House of Commons Library

Shop opening hours and Sunday trading

Published Tuesday, April 19, 2016

This Commons' briefing paper sets out the current legal position in respect of shop opening hours, including Sunday trading. It considers the Government’s consultation, and looks in detail at the Government's recent attempts to devolve Sunday trading rules to local areas using the Enterprise Bill. Finally, this paper provides a summary of the views of interested parties and useful Sunday trading statistics.

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In respect of weekday and Saturday trading, all shops are free to remain open for as long as they wish. The Sunday Trading Act 1994 (the STA 1994) regulates Sunday shop opening hours in England and Wales. There are no equivalent restrictions to the STA 1994 in Scotland, but there are similar restrictions in Northern Ireland.

Currently, under the STA 1994, a distinction is made between large and small shops in respect of permissible trading hours. Large shops (over 280 square metres or 3,000 square feet in size) may open Monday to Saturday without restrictions. On Sundays, opening is restricted to 6 continual hours between the period 10am and 6pm. All large shops must close on Easter Sunday and on Christmas Day.

In contrast, there are no opening restrictions for small shops (under 280 square metres or 3,000 square feet). In effect, a small shop could open twenty-four hours a day, every day of the year, including Easter Sunday and Christmas Day, if the owner so wished.

On 5 August 2015, the Government published a consultation paper on whether Sunday trading rules should be devolved as part of its localism agenda in order to give local areas greater control of their local economy. The move followed an announcement by George Osborne, Chancellor of the Exchequer, in his summer Budget in July 2015.

The consultation ended on 16 September 2015 and the Government published its response on 9 February 2015. It announced that it would take forward its proposals by tabling amendments to the Enterprise Bill [HL]. This Bill had passed to the Commons having completed all its stages in the House of Lords. In fact, an earlier announcement to this effect had been made by Sajid Javid, Secretary of State (BIS), on 2 February 2016, during Second Reading of the Bill in the Commons.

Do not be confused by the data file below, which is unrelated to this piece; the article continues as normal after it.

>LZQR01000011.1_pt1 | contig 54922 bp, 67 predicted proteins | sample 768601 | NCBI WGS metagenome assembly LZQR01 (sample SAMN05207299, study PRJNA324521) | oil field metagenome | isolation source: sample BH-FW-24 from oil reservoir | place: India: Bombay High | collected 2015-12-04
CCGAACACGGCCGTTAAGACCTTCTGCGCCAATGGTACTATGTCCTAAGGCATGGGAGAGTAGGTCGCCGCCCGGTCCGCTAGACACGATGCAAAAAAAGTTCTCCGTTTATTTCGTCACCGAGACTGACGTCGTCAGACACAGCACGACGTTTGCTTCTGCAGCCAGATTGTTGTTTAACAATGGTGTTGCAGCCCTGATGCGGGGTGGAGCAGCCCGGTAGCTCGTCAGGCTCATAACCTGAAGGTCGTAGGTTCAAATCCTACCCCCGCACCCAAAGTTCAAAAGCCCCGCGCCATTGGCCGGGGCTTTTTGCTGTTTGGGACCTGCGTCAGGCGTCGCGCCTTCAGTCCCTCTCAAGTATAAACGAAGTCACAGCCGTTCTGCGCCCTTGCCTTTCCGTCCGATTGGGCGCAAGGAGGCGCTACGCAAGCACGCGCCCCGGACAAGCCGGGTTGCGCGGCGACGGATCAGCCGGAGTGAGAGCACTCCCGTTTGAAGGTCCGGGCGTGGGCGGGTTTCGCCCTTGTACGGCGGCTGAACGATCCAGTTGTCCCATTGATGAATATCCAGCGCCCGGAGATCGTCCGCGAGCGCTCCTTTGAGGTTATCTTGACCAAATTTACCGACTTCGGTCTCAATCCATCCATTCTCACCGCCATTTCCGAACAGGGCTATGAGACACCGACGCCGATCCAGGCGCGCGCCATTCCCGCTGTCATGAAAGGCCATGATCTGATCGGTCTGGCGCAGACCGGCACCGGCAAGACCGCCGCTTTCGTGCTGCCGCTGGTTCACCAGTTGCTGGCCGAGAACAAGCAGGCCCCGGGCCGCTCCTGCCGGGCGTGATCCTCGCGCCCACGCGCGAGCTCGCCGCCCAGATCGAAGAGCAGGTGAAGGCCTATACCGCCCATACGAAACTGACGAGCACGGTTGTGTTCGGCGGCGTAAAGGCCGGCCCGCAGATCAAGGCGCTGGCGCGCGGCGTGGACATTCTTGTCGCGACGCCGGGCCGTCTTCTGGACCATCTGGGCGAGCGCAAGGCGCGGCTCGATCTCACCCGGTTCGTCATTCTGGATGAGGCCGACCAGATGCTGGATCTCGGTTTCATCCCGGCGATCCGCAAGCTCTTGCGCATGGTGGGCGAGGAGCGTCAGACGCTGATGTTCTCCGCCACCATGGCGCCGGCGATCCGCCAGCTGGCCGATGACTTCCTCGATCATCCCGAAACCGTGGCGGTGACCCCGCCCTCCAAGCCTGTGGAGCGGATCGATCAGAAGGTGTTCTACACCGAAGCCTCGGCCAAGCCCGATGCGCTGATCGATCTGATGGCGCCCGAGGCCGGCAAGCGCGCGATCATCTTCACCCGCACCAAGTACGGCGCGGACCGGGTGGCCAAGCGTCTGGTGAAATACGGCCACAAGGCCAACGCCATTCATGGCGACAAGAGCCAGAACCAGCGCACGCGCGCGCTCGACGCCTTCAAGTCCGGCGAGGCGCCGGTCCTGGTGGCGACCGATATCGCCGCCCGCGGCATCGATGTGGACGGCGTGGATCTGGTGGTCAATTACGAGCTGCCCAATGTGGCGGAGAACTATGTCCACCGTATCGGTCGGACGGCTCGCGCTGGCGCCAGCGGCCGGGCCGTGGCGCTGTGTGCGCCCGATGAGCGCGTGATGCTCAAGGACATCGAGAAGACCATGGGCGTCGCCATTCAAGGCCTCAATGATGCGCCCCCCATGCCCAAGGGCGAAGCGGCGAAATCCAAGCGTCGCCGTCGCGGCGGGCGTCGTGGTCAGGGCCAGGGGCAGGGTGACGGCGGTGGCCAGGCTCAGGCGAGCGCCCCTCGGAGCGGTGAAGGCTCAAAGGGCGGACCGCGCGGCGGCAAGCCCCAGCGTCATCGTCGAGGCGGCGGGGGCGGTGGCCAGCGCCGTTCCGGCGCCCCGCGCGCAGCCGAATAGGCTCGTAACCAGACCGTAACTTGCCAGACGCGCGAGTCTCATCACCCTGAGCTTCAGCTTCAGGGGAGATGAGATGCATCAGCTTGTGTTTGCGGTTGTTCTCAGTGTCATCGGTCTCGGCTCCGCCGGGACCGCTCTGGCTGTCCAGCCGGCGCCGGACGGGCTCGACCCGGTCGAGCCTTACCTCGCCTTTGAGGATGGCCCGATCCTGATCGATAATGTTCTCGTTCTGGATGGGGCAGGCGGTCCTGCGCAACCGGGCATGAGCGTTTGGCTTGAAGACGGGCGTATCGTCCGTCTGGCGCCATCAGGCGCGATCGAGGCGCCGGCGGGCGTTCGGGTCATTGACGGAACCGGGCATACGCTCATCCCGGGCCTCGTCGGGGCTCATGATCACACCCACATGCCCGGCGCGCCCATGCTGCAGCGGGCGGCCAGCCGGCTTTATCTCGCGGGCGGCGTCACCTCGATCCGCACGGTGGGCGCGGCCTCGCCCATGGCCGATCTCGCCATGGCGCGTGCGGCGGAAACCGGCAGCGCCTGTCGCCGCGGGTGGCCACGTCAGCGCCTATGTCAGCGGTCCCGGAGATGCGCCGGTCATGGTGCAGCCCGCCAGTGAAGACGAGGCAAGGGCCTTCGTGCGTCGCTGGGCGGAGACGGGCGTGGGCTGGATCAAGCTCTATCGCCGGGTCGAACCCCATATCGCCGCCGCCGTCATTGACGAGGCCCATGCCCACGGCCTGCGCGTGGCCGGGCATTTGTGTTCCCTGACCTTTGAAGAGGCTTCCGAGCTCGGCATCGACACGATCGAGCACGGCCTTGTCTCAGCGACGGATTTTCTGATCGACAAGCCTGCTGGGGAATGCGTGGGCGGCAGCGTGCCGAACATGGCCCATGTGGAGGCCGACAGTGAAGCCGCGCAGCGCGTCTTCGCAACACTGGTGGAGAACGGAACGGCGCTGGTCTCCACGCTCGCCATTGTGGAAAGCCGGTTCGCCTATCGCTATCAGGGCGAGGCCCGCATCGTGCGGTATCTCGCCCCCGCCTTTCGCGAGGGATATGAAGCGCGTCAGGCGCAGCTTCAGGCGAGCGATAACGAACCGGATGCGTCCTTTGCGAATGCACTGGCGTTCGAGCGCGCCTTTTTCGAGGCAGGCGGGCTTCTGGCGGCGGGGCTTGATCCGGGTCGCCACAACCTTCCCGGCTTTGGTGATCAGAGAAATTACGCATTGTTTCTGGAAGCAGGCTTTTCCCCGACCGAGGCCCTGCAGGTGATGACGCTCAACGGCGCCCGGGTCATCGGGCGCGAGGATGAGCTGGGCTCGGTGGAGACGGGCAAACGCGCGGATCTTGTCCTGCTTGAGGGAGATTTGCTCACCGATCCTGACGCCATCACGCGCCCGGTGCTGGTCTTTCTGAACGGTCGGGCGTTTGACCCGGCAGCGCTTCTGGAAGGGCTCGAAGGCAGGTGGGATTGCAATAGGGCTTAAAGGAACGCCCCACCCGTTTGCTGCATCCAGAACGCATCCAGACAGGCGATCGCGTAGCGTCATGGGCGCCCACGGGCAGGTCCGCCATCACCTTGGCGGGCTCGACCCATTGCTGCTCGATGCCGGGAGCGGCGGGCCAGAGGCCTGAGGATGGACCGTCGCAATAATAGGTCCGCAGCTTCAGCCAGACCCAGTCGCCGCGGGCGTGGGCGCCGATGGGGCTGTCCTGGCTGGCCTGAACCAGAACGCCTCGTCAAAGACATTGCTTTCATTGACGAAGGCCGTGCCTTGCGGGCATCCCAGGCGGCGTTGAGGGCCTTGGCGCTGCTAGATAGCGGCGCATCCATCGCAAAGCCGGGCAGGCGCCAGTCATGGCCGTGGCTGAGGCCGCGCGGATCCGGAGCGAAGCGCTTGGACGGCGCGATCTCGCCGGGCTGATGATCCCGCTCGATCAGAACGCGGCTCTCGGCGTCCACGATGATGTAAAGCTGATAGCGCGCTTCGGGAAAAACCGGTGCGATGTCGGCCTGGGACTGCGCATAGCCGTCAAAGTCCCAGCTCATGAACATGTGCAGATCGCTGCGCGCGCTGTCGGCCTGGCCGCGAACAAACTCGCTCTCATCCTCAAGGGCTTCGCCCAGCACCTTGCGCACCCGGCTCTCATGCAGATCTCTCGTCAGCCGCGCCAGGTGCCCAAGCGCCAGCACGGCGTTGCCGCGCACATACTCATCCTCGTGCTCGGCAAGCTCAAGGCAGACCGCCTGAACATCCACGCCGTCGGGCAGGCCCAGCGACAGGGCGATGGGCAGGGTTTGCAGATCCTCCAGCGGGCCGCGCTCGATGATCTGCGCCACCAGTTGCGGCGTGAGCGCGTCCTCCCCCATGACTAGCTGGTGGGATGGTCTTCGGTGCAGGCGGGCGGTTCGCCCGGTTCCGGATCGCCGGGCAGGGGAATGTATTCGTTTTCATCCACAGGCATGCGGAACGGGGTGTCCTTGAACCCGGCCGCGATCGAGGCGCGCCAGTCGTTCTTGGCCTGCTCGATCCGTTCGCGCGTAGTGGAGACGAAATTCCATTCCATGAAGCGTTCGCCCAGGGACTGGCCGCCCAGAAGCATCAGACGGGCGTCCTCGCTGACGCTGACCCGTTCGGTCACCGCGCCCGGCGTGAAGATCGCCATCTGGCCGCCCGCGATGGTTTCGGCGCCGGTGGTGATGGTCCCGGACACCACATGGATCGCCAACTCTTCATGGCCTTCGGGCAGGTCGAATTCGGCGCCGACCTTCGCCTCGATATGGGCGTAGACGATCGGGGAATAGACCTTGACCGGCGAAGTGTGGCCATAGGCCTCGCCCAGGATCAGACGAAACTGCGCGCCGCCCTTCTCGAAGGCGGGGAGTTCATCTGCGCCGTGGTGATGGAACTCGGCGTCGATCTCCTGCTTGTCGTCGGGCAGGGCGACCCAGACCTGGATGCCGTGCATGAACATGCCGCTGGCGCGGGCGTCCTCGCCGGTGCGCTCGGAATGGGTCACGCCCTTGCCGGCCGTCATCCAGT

On 9 February 2016, Anna Soubry tabled new clause 21. In a nutshell, the new clause sought to amend the STA 1994, giving powers to ‘Sunday trading authorities’ to extend opening hours for large shops. The extended hours to apply to the whole or part of the local area. New clause 21 also sought to introduce new Schedule 1 to the Enterprise Bill containing amendments to the Employment Rights Act 1996 and the Employment Act 2002 in relation to Sunday working.

New clause 21 (and Schedule 1) was considered in Public Bill Committee on 25 February 2016 (during the 7th and 8th sittings). After a lengthy debate, the new clause was agreed and added to the Bill. On Report, David Burrowes MP tabled an amendment, supported by 70 Members from across the House. The amendment sought to delete sections 1-4 of new clause 21, leaving Section 5 which relates to the new schedule of employment rights on the Sunday opt out. The amendment was passed by a majority of 31 votes. The Bill has now passed to its next stage, Lords consideration of Commons’ amendments (‘ping pong’).

This Commons briefing paper sets out the current legal position in respect of shop opening hours. It considers the Government’s consultation, and looks in detail at the Government’s recent attempts to devolve Sunday trading rules to local areas using the Enterprise Bill. Finally, this paper provides a summary of the views of interested parties and useful Sunday trading statistics.

 

 

 

 

 

 


 

Commons Briefing papers SN05522

Authors: Lorraine Conway; Chris Rhodes; Mark Sandford

Topic: Consumers

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